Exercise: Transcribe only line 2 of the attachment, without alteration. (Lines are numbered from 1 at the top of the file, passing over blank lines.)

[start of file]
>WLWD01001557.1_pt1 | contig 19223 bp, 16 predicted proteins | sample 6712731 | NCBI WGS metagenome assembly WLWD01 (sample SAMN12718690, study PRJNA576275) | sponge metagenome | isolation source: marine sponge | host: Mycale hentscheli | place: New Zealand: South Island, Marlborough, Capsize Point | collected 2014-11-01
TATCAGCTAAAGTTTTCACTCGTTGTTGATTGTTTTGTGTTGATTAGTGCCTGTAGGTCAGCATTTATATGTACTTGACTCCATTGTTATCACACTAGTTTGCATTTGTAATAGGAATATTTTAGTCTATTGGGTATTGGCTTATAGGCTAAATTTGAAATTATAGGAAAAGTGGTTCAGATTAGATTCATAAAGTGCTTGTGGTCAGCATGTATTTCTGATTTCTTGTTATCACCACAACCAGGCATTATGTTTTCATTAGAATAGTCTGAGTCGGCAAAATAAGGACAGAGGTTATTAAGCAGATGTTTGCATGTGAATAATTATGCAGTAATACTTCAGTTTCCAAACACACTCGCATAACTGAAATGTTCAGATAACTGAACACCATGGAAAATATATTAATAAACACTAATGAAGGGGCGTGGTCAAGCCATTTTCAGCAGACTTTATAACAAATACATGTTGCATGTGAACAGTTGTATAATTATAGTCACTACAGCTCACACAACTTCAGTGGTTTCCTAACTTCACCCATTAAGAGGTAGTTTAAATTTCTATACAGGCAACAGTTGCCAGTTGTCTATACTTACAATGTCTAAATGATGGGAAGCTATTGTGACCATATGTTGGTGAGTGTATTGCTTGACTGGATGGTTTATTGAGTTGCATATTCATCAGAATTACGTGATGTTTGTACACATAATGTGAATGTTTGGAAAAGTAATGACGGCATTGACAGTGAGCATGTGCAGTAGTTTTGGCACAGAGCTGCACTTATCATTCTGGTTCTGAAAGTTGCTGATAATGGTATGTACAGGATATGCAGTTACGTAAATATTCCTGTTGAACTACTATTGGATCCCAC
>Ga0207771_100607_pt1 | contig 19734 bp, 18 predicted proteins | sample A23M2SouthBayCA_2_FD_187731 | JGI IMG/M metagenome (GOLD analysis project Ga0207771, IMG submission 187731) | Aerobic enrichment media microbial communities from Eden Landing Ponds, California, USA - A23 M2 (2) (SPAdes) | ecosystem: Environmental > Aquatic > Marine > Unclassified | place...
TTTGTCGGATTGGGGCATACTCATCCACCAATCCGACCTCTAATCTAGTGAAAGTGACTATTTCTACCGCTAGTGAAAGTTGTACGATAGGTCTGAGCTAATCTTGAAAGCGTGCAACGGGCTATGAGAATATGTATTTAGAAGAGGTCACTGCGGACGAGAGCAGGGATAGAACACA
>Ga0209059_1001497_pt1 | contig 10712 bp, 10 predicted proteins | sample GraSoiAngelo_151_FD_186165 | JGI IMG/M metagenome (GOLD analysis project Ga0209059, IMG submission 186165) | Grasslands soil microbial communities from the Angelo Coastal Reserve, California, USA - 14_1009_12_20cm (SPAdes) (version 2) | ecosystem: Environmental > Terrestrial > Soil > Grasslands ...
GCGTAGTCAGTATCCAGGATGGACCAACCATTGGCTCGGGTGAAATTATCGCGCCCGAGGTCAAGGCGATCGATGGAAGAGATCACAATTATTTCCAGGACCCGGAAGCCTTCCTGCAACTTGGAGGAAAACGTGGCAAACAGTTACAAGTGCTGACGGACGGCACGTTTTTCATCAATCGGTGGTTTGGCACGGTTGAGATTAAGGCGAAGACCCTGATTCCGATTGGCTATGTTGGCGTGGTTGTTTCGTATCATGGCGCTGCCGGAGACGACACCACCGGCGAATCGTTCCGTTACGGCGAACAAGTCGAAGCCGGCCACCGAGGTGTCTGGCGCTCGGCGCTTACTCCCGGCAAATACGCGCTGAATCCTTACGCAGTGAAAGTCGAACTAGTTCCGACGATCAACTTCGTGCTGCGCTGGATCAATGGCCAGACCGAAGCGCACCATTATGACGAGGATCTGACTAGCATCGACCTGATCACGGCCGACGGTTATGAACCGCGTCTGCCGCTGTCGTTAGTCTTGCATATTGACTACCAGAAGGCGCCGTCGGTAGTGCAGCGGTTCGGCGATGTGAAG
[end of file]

TATCAGCTAAAGTTTTCACTCGTTGTTGATTGTTTTGTGTTGATTAGTGCCTGTAGGTCAGCATTTATATGTACTTGACTCCATTGTTATCACACTAGTTTGCATTTGTAATAGGAATATTTTAGTCTATTGGGTATTGGCTTATAGGCTAAATTTGAAATTATAGGAAAAGTGGTTCAGATTAGATTCATAAAGTGCTTGTGGTCAGCATGTATTTCTGATTTCTTGTTATCACCACAACCAGGCATTATGTTTTCATTAGAATAGTCTGAGTCGGCAAAATAAGGACAGAGGTTATTAAGCAGATGTTTGCATGTGAATAATTATGCAGTAATACTTCAGTTTCCAAACACACTCGCATAACTGAAATGTTCAGATAACTGAACACCATGGAAAATATATTAATAAACACTAATGAAGGGGCGTGGTCAAGCCATTTTCAGCAGACTTTATAACAAATACATGTTGCATGTGAACAGTTGTATAATTATAGTCACTACAGCTCACACAACTTCAGTGGTTTCCTAACTTCACCCATTAAGAGGTAGTTTAAATTTCTATACAGGCAACAGTTGCCAGTTGTCTATACTTACAATGTCTAAATGATGGGAAGCTATTGTGACCATATGTTGGTGAGTGTATTGCTTGACTGGATGGTTTATTGAGTTGCATATTCATCAGAATTACGTGATGTTTGTACACATAATGTGAATGTTTGGAAAAGTAATGACGGCATTGACAGTGAGCATGTGCAGTAGTTTTGGCACAGAGCTGCACTTATCATTCTGGTTCTGAAAGTTGCTGATAATGGTATGTACAGGATATGCAGTTACGTAAATATTCCTGTTGAACTACTATTGGATCCCAC